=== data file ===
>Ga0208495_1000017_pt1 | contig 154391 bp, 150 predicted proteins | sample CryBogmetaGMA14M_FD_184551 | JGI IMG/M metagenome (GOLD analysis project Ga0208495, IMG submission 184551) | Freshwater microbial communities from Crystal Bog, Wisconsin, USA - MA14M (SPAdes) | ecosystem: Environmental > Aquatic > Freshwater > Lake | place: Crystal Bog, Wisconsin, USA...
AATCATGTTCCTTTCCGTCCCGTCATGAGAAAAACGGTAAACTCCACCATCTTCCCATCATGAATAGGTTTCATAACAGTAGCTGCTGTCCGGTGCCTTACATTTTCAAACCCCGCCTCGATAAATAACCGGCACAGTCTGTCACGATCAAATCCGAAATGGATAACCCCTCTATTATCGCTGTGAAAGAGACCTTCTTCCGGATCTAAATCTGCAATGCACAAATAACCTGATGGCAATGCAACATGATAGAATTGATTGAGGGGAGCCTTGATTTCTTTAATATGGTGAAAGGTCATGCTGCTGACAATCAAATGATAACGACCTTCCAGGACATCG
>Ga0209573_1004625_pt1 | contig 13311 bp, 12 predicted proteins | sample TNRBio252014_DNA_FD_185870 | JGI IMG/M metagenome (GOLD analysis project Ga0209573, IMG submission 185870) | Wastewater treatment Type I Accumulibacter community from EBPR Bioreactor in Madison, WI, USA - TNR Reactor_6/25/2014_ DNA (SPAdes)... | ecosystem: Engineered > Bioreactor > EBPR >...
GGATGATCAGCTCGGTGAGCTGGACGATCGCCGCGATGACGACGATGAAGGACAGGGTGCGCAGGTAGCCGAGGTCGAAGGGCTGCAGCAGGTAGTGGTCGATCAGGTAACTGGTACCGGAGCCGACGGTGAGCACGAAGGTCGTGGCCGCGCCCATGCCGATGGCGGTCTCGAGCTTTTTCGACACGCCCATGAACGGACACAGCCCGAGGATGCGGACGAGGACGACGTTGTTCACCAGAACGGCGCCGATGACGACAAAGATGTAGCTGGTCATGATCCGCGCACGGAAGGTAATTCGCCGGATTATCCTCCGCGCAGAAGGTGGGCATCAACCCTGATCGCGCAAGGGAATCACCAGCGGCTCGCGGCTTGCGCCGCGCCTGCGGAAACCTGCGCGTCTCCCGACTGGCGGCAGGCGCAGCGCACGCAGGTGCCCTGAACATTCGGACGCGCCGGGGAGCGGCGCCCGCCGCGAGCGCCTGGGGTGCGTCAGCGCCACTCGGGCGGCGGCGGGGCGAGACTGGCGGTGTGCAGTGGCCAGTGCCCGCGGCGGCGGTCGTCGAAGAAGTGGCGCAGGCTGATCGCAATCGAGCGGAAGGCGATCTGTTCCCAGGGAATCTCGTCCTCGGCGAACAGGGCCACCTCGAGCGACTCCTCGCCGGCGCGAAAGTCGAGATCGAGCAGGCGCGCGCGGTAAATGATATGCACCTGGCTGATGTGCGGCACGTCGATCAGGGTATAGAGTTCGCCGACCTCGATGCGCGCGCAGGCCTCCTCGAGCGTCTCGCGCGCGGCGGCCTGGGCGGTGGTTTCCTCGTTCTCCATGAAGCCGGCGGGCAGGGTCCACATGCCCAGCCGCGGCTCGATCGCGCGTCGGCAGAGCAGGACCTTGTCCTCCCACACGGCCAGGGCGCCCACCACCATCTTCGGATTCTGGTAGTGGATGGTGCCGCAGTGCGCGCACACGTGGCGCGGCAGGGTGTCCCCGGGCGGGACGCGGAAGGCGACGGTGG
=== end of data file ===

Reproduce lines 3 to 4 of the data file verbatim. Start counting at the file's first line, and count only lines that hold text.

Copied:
>Ga0209573_1004625_pt1 | contig 13311 bp, 12 predicted proteins | sample TNRBio252014_DNA_FD_185870 | JGI IMG/M metagenome (GOLD analysis project Ga0209573, IMG submission 185870) | Wastewater treatment Type I Accumulibacter community from EBPR Bioreactor in Madison, WI, USA - TNR Reactor_6/25/2014_ DNA (SPAdes)... | ecosystem: Engineered > Bioreactor > EBPR >...
GGATGATCAGCTCGGTGAGCTGGACGATCGCCGCGATGACGACGATGAAGGACAGGGTGCGCAGGTAGCCGAGGTCGAAGGGCTGCAGCAGGTAGTGGTCGATCAGGTAACTGGTACCGGAGCCGACGGTGAGCACGAAGGTCGTGGCCGCGCCCATGCCGATGGCGGTCTCGAGCTTTTTCGACACGCCCATGAACGGACACAGCCCGAGGATGCGGACGAGGACGACGTTGTTCACCAGAACGGCGCCGATGACGACAAAGATGTAGCTGGTCATGATCCGCGCACGGAAGGTAATTCGCCGGATTATCCTCCGCGCAGAAGGTGGGCATCAACCCTGATCGCGCAAGGGAATCACCAGCGGCTCGCGGCTTGCGCCGCGCCTGCGGAAACCTGCGCGTCTCCCGACTGGCGGCAGGCGCAGCGCACGCAGGTGCCCTGAACATTCGGACGCGCCGGGGAGCGGCGCCCGCCGCGAGCGCCTGGGGTGCGTCAGCGCCACTCGGGCGGCGGCGGGGCGAGACTGGCGGTGTGCAGTGGCCAGTGCCCGCGGCGGCGGTCGTCGAAGAAGTGGCGCAGGCTGATCGCAATCGAGCGGAAGGCGATCTGTTCCCAGGGAATCTCGTCCTCGGCGAACAGGGCCACCTCGAGCGACTCCTCGCCGGCGCGAAAGTCGAGATCGAGCAGGCGCGCGCGGTAAATGATATGCACCTGGCTGATGTGCGGCACGTCGATCAGGGTATAGAGTTCGCCGACCTCGATGCGCGCGCAGGCCTCCTCGAGCGTCTCGCGCGCGGCGGCCTGGGCGGTGGTTTCCTCGTTCTCCATGAAGCCGGCGGGCAGGGTCCACATGCCCAGCCGCGGCTCGATCGCGCGTCGGCAGAGCAGGACCTTGTCCTCCCACACGGCCAGGGCGCCCACCACCATCTTCGGATTCTGGTAGTGGATGGTGCCGCAGTGCGCGCACACGTGGCGCGGCAGGGTGTCCCCGGGCGGGACGCGGAAGGCGACGGTGG